On Jane

You often hear phrases like “I have found my other half,” “I felt incomplete until I met you,” “I have been fulfilled in love,” and so on.

In my case it has been exactly the opposite!

Let me explain:

All my life I felt “complete,” “sufficient unto myself” – as I would often pompously proclaim. I never felt any need to search for another to be “my other half” that would complete either me or my life. My friends and partner were enriching my life – oftentimes they were a central part of it – but I had never felt they were fulfilling me or making my life “complete” in some existential manner. On the contrary, I always felt that these other people actually augmented my feeling of self-sufficiency, my harmony with myself and society, never shattering the fullness in the inner solitude of my being. My sense of well-being, although often influenced in great part by the presence and behavior of other people, was felt to have been built on the unshakeable foundations of self-sufficiency, self-reliance, and self-growth. Since my early teens, my most fulfilling moments had always been those away from the crowds – Cavafy’s “crowding contact with the world” – and also away from even my close friends, relatives, or partner. Even during those rare instances of “falling in love” – that strong infatuation that impels one to be with a specific person – I was aware of the transient nature of the phenomenon, and any temporary sense of lack at not being with The Beloved was not experienced as existential self-insufficiency.

Well, all my life I felt complete … until the day I met Jane! The event was utterly unexpected. Suddenly, the world as I knew it collapsed. My sense of self-sufficiency disintegrated. Being with her made me feel I was “half of me.” What an extreme paradox! Although I was with another person, I became incomplete, a “half-being,” someone who could never again feel or be whole. Wholeness, that normal feeling of being “sufficient unto myself,” the default and natural setting of my existence until that portentous moment, mysteriously vanished. Jane became not my other-half completing me, but an-other half destroying me!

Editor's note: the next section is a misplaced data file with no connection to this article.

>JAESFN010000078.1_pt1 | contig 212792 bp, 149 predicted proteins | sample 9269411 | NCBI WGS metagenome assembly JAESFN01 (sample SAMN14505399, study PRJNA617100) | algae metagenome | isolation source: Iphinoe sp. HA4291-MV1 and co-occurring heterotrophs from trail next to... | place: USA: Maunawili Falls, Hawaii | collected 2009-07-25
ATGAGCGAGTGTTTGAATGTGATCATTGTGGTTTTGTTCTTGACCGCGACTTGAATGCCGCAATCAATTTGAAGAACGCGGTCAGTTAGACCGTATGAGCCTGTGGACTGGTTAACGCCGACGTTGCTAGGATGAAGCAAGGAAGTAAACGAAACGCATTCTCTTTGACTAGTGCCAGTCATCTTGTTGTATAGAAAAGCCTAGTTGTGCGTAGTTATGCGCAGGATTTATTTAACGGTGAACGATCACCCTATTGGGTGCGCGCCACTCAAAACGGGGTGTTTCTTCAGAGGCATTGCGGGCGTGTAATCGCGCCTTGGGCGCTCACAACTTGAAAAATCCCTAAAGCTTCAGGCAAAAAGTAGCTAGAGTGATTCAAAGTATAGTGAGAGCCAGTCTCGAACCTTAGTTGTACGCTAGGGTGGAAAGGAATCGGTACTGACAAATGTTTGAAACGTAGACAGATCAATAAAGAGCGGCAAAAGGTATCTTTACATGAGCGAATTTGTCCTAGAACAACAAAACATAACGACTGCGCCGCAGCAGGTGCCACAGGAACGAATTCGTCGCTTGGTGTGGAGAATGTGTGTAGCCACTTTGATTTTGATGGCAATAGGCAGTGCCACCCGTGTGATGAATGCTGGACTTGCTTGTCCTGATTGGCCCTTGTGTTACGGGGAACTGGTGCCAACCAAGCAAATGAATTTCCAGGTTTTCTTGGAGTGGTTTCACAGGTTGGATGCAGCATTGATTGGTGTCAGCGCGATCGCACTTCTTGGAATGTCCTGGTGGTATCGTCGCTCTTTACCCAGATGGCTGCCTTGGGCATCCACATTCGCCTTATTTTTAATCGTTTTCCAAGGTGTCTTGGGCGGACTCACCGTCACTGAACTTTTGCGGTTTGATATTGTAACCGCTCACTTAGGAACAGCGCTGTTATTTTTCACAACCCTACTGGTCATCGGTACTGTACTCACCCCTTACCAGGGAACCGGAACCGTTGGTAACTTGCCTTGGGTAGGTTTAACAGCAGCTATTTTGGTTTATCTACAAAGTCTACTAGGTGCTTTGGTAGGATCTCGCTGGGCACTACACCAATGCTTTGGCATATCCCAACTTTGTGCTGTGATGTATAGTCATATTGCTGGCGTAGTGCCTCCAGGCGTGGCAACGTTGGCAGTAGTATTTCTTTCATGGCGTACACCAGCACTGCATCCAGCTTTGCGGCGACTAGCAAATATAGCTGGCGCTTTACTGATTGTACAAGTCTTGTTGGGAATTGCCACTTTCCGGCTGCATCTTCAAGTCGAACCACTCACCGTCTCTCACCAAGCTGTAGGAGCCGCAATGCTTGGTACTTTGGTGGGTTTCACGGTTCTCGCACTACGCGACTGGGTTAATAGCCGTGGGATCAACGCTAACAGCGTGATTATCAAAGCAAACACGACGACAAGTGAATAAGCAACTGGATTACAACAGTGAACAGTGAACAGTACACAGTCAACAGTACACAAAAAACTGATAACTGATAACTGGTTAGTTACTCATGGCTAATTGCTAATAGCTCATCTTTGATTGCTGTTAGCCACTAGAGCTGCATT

Being confronted with her existence, I have since realized that I am incomplete. Most importantly, this incompleteness is absolute, since it is existential – I am incomplete whether without her or with her! Jane has made me half. Furthermore, this sense of “being half” exists in a way that is beyond my control – I cannot wish the feeling away. Not only am I not complete and at peace with my seemingly natural self-sufficiency anymore, but the whole idea turns out to have been an illusion. For reexamining now, in more depth, my previous moments of solitude, I realize that the person I was conversing with all those years, my “inner self” or “conscience” or Socrates’s “daimon,” was not an imaginary mental construct, it was not my own inner voice or soul or some Universal Spirit, but a real human being that had existed parallel to my life all along. Jane speaks to me with the language of that inner voice I always assumed to be either part of me or coming from another dimension. That inner voice, that inner me, is now objective, has a form, a body, a voice – it is a breathing, pulsating person. A person I now feel I cannot live without in as much as I cannot not live without my innermost self.

But how can it be that, in my case, my other-half halves me? Why does it not complete me? After all, is it not the most widespread view, glorified in novels and movies, that finding one’s other-half leads to a whole? The paradox baffled me for quite a long time.